in comparison with its role during the first half of the 20th century, private entities still provide many transit services, usually under contract with public transit systems.
The aim of this study was to gain a better understanding of the contracting approach to public transit provision in its many forms. During the past 20 years, numerous studies have examined the effects of contracting on service cost and quality, usually by scrutinizing the experience of individual systems. While the results from these studies indicate that cost savings are a main reason for contracting, they also point to a multitude of other reasons for the practice—from the desire for more flexibility in adding and withdrawing services to the special expertise needed for the provision of particular kinds of service, such as transportation for people with disabilities. Because so much contracting occurs under so many differing circumstances, it is impractical—if not impossible—to draw general conclusions about the practice on the basis of a relatively small number of system-specific studies.
To be sure, given time and resource constraints, a study-by-study evaluation was not a practical option for this project. In any event, the committee recognized from the outset that a comprehensive review of past studies on contracting would in all probability have generated more questions than answers. During the past decade, much of the debate over contracting has centered on the somewhat subjective matter of what proportion of transit agency overhead expenses should be allocated to contracted services. There is honest disagreement on which cost allocation model or accounting conventions are most suitable for particular circumstances; thus, the models and conventions used have often varied substantially from study to study. Likewise, previous studies of contracting’s effects on transit safety, on-time performance, customer satisfaction, and other aspects of service quality have varied widely in terms of study methods, assumptions, and data quality.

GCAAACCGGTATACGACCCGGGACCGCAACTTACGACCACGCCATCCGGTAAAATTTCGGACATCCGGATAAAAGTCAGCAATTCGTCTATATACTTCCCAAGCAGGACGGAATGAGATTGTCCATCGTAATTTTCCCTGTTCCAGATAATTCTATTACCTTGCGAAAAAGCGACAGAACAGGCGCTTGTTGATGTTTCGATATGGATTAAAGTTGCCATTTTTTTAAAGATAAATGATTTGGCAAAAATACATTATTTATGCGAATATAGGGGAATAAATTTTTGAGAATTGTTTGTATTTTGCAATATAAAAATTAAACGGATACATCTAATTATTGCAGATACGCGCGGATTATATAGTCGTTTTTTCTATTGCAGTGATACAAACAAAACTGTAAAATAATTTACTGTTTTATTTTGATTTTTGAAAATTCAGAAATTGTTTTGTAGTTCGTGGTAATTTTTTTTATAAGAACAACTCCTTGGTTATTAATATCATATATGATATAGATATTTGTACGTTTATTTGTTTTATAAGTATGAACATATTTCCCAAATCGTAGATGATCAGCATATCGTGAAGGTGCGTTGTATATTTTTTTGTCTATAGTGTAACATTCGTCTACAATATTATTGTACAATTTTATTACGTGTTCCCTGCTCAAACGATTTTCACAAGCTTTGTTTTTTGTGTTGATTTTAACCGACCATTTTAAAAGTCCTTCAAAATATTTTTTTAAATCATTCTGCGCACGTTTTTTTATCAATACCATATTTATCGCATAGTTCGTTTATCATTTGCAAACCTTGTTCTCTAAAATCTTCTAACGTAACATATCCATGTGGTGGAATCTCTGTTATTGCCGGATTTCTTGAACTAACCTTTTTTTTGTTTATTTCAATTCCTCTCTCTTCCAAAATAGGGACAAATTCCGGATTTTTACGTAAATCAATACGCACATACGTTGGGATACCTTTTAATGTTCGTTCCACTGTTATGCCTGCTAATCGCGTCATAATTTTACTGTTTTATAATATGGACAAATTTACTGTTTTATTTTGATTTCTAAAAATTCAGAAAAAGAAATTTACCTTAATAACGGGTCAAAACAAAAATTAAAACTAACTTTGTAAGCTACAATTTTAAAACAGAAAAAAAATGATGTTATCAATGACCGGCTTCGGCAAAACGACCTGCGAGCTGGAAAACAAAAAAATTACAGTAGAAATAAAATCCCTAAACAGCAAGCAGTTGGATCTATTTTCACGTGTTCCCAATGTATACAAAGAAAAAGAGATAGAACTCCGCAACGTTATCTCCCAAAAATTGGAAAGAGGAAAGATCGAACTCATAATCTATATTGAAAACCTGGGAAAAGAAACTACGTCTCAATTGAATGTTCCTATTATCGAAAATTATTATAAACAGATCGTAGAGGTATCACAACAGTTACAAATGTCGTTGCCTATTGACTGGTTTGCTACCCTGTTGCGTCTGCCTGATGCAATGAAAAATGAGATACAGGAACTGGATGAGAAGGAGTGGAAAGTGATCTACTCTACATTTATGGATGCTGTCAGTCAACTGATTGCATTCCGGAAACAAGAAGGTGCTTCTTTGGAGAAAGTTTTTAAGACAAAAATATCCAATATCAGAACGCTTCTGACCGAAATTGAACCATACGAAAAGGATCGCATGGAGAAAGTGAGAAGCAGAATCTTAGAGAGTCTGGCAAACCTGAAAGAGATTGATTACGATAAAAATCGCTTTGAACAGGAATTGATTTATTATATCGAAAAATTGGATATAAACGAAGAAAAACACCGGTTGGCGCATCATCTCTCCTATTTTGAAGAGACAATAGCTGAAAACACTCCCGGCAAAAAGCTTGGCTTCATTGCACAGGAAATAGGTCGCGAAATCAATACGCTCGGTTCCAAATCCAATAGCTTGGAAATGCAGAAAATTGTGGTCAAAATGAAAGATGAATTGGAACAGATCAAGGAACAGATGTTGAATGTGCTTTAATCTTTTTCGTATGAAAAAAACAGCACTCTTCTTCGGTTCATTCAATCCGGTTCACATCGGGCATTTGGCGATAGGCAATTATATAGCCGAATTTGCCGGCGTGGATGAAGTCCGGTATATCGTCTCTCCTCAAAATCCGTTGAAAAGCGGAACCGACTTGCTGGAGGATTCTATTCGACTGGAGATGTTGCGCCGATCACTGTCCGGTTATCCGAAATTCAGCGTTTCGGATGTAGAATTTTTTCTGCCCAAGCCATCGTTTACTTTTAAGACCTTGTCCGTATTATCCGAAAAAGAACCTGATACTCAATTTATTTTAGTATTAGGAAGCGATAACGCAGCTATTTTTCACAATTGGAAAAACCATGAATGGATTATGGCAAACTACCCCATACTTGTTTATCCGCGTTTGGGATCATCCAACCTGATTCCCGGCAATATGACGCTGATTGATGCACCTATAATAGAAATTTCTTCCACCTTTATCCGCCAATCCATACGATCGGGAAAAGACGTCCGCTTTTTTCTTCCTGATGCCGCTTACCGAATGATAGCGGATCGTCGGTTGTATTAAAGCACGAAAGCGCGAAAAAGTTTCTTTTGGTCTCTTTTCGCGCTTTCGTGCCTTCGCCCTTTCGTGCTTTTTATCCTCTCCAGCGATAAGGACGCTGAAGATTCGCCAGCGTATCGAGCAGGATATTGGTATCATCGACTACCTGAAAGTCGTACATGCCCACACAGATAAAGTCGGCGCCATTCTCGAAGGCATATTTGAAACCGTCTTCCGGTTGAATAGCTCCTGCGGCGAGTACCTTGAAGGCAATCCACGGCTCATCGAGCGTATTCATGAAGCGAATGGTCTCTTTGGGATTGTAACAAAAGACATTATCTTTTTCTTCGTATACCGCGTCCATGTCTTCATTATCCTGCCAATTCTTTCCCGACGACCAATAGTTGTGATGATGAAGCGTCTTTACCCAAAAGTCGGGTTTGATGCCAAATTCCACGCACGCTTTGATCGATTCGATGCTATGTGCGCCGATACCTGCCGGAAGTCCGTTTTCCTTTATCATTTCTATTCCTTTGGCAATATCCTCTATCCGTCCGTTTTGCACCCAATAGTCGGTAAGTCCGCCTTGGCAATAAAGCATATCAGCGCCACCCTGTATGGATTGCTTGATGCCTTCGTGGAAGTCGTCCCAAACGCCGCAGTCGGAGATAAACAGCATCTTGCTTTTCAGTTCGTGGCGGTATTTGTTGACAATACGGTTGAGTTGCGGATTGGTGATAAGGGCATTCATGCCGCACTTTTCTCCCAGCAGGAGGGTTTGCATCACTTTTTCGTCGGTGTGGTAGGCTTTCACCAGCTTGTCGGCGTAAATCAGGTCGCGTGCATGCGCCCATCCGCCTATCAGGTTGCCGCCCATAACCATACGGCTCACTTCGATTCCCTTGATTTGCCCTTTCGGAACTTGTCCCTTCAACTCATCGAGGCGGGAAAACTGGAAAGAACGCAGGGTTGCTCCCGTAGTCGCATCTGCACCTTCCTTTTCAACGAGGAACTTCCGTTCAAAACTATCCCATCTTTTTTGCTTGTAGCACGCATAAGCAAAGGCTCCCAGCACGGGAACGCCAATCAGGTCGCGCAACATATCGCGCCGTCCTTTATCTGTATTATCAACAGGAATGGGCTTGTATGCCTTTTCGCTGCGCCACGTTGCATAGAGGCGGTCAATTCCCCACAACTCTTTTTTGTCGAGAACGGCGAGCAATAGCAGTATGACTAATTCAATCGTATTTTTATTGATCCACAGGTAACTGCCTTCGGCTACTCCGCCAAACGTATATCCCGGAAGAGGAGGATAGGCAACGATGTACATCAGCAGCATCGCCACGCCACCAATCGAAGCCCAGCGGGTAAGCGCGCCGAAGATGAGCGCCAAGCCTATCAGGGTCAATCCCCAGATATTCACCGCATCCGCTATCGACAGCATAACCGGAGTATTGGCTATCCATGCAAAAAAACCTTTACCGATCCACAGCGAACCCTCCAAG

In the committee’s view, sorting out these differences among past studies and trying to use those studies to draw conclusions on the effects of contracting today would have proven futile given the time and resources available. Hence, the committee elected to conduct its own nationwide survey of transit service contracting practices and results. More than 500 public systems that receive federal transit aid were asked to report on their own experiences with contracting. Each public transit system has its own reasons for deciding whether to contract, and the systems’ general managers are in a good position to offer judgments on the results of those decisions. Therefore, the surveyed general managers were not given detailed instructions on how to define cost savings or measure service